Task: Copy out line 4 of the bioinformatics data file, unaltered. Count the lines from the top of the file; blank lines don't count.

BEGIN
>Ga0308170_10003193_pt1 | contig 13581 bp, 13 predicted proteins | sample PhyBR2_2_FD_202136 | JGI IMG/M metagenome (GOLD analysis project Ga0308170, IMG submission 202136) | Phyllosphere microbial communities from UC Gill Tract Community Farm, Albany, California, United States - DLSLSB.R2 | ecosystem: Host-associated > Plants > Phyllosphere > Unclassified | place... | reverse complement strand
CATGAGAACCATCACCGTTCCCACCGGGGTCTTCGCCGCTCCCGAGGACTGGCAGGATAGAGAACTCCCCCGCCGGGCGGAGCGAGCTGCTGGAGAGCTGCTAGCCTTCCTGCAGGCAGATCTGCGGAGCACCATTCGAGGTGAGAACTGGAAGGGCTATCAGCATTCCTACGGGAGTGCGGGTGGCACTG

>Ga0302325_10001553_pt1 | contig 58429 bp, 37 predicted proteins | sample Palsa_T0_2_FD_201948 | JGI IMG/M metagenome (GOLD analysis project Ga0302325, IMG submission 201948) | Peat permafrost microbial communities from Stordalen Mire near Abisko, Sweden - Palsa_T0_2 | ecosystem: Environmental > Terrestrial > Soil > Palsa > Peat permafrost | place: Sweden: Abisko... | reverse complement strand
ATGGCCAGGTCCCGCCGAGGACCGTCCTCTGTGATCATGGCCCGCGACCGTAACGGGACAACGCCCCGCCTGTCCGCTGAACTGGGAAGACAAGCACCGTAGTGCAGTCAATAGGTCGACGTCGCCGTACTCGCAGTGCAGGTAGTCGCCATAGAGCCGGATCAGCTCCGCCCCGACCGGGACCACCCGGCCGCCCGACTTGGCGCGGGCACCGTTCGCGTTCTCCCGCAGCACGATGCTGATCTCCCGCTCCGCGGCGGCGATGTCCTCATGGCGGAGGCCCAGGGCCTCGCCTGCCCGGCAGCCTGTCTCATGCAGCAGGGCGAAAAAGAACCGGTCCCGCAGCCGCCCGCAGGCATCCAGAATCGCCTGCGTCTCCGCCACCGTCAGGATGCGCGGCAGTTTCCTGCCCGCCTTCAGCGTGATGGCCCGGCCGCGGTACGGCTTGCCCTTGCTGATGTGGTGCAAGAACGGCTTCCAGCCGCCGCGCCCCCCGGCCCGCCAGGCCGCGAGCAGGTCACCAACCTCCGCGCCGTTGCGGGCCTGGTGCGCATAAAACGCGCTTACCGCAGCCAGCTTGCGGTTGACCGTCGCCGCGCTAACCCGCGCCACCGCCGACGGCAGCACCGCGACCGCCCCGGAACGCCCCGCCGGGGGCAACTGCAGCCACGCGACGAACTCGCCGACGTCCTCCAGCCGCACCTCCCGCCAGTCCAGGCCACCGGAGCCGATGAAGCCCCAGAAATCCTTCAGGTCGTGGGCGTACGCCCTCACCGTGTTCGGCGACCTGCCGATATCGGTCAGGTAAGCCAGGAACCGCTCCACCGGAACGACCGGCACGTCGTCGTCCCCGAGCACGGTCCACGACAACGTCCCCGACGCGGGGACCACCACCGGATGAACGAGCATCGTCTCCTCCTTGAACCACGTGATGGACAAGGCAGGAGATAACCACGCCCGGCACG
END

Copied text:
ATGGCCAGGTCCCGCCGAGGACCGTCCTCTGTGATCATGGCCCGCGACCGTAACGGGACAACGCCCCGCCTGTCCGCTGAACTGGGAAGACAAGCACCGTAGTGCAGTCAATAGGTCGACGTCGCCGTACTCGCAGTGCAGGTAGTCGCCATAGAGCCGGATCAGCTCCGCCCCGACCGGGACCACCCGGCCGCCCGACTTGGCGCGGGCACCGTTCGCGTTCTCCCGCAGCACGATGCTGATCTCCCGCTCCGCGGCGGCGATGTCCTCATGGCGGAGGCCCAGGGCCTCGCCTGCCCGGCAGCCTGTCTCATGCAGCAGGGCGAAAAAGAACCGGTCCCGCAGCCGCCCGCAGGCATCCAGAATCGCCTGCGTCTCCGCCACCGTCAGGATGCGCGGCAGTTTCCTGCCCGCCTTCAGCGTGATGGCCCGGCCGCGGTACGGCTTGCCCTTGCTGATGTGGTGCAAGAACGGCTTCCAGCCGCCGCGCCCCCCGGCCCGCCAGGCCGCGAGCAGGTCACCAACCTCCGCGCCGTTGCGGGCCTGGTGCGCATAAAACGCGCTTACCGCAGCCAGCTTGCGGTTGACCGTCGCCGCGCTAACCCGCGCCACCGCCGACGGCAGCACCGCGACCGCCCCGGAACGCCCCGCCGGGGGCAACTGCAGCCACGCGACGAACTCGCCGACGTCCTCCAGCCGCACCTCCCGCCAGTCCAGGCCACCGGAGCCGATGAAGCCCCAGAAATCCTTCAGGTCGTGGGCGTACGCCCTCACCGTGTTCGGCGACCTGCCGATATCGGTCAGGTAAGCCAGGAACCGCTCCACCGGAACGACCGGCACGTCGTCGTCCCCGAGCACGGTCCACGACAACGTCCCCGACGCGGGGACCACCACCGGATGAACGAGCATCGTCTCCTCCTTGAACCACGTGATGGACAAGGCAGGAGATAACCACGCCCGGCACG